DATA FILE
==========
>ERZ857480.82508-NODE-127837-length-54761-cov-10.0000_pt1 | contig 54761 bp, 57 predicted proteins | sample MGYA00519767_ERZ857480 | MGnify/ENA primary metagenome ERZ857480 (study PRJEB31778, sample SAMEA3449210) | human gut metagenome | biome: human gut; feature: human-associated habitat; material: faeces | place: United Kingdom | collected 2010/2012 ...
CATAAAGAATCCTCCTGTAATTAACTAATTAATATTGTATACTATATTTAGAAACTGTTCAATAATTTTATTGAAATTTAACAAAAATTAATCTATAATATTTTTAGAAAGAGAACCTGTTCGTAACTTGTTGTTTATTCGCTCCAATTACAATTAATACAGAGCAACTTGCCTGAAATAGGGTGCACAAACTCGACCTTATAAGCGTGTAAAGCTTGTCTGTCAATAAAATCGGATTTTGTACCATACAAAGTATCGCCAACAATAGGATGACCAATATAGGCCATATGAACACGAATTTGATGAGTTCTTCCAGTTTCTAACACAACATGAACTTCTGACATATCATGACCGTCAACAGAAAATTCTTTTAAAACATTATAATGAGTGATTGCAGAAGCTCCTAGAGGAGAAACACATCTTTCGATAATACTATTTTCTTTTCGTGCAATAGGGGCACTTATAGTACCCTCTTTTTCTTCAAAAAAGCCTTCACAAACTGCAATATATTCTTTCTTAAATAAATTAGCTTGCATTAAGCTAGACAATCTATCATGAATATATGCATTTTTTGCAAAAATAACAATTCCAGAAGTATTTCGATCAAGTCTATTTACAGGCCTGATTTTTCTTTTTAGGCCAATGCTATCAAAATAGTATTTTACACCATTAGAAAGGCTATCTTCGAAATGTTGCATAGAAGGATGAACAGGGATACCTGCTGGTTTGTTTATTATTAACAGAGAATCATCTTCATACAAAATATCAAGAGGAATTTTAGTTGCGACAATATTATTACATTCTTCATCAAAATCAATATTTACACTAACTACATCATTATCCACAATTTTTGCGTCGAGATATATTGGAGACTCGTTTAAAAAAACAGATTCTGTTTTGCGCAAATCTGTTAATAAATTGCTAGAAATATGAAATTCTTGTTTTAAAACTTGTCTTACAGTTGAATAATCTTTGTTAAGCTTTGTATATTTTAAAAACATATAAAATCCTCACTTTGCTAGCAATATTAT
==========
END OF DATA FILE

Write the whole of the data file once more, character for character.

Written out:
>ERZ857480.82508-NODE-127837-length-54761-cov-10.0000_pt1 | contig 54761 bp, 57 predicted proteins | sample MGYA00519767_ERZ857480 | MGnify/ENA primary metagenome ERZ857480 (study PRJEB31778, sample SAMEA3449210) | human gut metagenome | biome: human gut; feature: human-associated habitat; material: faeces | place: United Kingdom | collected 2010/2012 ...
CATAAAGAATCCTCCTGTAATTAACTAATTAATATTGTATACTATATTTAGAAACTGTTCAATAATTTTATTGAAATTTAACAAAAATTAATCTATAATATTTTTAGAAAGAGAACCTGTTCGTAACTTGTTGTTTATTCGCTCCAATTACAATTAATACAGAGCAACTTGCCTGAAATAGGGTGCACAAACTCGACCTTATAAGCGTGTAAAGCTTGTCTGTCAATAAAATCGGATTTTGTACCATACAAAGTATCGCCAACAATAGGATGACCAATATAGGCCATATGAACACGAATTTGATGAGTTCTTCCAGTTTCTAACACAACATGAACTTCTGACATATCATGACCGTCAACAGAAAATTCTTTTAAAACATTATAATGAGTGATTGCAGAAGCTCCTAGAGGAGAAACACATCTTTCGATAATACTATTTTCTTTTCGTGCAATAGGGGCACTTATAGTACCCTCTTTTTCTTCAAAAAAGCCTTCACAAACTGCAATATATTCTTTCTTAAATAAATTAGCTTGCATTAAGCTAGACAATCTATCATGAATATATGCATTTTTTGCAAAAATAACAATTCCAGAAGTATTTCGATCAAGTCTATTTACAGGCCTGATTTTTCTTTTTAGGCCAATGCTATCAAAATAGTATTTTACACCATTAGAAAGGCTATCTTCGAAATGTTGCATAGAAGGATGAACAGGGATACCTGCTGGTTTGTTTATTATTAACAGAGAATCATCTTCATACAAAATATCAAGAGGAATTTTAGTTGCGACAATATTATTACATTCTTCATCAAAATCAATATTTACACTAACTACATCATTATCCACAATTTTTGCGTCGAGATATATTGGAGACTCGTTTAAAAAAACAGATTCTGTTTTGCGCAAATCTGTTAATAAATTGCTAGAAATATGAAATTCTTGTTTTAAAACTTGTCTTACAGTTGAATAATCTTTGTTAAGCTTTGTATATTTTAAAAACATATAAAATCCTCACTTTGCTAGCAATATTAT